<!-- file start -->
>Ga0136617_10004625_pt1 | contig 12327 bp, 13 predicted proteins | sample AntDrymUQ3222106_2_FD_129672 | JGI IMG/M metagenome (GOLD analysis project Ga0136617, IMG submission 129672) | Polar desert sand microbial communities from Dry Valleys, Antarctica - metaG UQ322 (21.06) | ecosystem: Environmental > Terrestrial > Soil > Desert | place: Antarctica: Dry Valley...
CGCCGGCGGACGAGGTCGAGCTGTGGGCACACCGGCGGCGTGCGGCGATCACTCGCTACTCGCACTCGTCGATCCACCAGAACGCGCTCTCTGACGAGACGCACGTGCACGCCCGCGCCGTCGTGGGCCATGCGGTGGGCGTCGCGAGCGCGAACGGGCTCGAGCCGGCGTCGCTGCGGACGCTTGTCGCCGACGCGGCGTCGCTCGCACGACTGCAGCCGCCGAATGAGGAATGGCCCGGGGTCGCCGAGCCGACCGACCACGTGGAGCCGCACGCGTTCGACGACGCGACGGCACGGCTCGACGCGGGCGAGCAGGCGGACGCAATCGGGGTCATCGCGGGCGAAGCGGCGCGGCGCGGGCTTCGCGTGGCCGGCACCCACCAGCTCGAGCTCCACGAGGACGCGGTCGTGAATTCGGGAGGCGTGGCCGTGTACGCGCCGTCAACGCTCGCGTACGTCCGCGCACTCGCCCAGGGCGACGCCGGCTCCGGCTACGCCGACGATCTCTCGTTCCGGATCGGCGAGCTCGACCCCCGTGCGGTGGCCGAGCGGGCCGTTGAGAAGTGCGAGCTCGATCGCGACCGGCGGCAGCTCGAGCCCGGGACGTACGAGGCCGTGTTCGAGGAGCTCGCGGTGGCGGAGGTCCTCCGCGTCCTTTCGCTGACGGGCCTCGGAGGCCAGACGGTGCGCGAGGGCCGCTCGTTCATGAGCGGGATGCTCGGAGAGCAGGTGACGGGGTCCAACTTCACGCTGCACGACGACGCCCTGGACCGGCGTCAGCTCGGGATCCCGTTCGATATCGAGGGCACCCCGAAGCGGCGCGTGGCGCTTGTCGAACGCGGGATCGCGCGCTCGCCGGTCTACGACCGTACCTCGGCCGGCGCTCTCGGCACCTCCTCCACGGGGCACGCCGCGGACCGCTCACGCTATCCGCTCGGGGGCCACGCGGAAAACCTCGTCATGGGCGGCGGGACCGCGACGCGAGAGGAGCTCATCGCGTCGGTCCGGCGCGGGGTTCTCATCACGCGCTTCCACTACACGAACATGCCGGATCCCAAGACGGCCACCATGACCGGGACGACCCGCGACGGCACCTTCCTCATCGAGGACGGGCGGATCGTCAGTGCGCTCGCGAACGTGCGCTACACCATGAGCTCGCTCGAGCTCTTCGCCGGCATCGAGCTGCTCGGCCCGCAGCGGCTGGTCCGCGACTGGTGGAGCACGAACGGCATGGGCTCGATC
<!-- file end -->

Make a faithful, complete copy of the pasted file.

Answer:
>Ga0136617_10004625_pt1 | contig 12327 bp, 13 predicted proteins | sample AntDrymUQ3222106_2_FD_129672 | JGI IMG/M metagenome (GOLD analysis project Ga0136617, IMG submission 129672) | Polar desert sand microbial communities from Dry Valleys, Antarctica - metaG UQ322 (21.06) | ecosystem: Environmental > Terrestrial > Soil > Desert | place: Antarctica: Dry Valley...
CGCCGGCGGACGAGGTCGAGCTGTGGGCACACCGGCGGCGTGCGGCGATCACTCGCTACTCGCACTCGTCGATCCACCAGAACGCGCTCTCTGACGAGACGCACGTGCACGCCCGCGCCGTCGTGGGCCATGCGGTGGGCGTCGCGAGCGCGAACGGGCTCGAGCCGGCGTCGCTGCGGACGCTTGTCGCCGACGCGGCGTCGCTCGCACGACTGCAGCCGCCGAATGAGGAATGGCCCGGGGTCGCCGAGCCGACCGACCACGTGGAGCCGCACGCGTTCGACGACGCGACGGCACGGCTCGACGCGGGCGAGCAGGCGGACGCAATCGGGGTCATCGCGGGCGAAGCGGCGCGGCGCGGGCTTCGCGTGGCCGGCACCCACCAGCTCGAGCTCCACGAGGACGCGGTCGTGAATTCGGGAGGCGTGGCCGTGTACGCGCCGTCAACGCTCGCGTACGTCCGCGCACTCGCCCAGGGCGACGCCGGCTCCGGCTACGCCGACGATCTCTCGTTCCGGATCGGCGAGCTCGACCCCCGTGCGGTGGCCGAGCGGGCCGTTGAGAAGTGCGAGCTCGATCGCGACCGGCGGCAGCTCGAGCCCGGGACGTACGAGGCCGTGTTCGAGGAGCTCGCGGTGGCGGAGGTCCTCCGCGTCCTTTCGCTGACGGGCCTCGGAGGCCAGACGGTGCGCGAGGGCCGCTCGTTCATGAGCGGGATGCTCGGAGAGCAGGTGACGGGGTCCAACTTCACGCTGCACGACGACGCCCTGGACCGGCGTCAGCTCGGGATCCCGTTCGATATCGAGGGCACCCCGAAGCGGCGCGTGGCGCTTGTCGAACGCGGGATCGCGCGCTCGCCGGTCTACGACCGTACCTCGGCCGGCGCTCTCGGCACCTCCTCCACGGGGCACGCCGCGGACCGCTCACGCTATCCGCTCGGGGGCCACGCGGAAAACCTCGTCATGGGCGGCGGGACCGCGACGCGAGAGGAGCTCATCGCGTCGGTCCGGCGCGGGGTTCTCATCACGCGCTTCCACTACACGAACATGCCGGATCCCAAGACGGCCACCATGACCGGGACGACCCGCGACGGCACCTTCCTCATCGAGGACGGGCGGATCGTCAGTGCGCTCGCGAACGTGCGCTACACCATGAGCTCGCTCGAGCTCTTCGCCGGCATCGAGCTGCTCGGCCCGCAGCGGCTGGTCCGCGACTGGTGGAGCACGAACGGCATGGGCTCGATC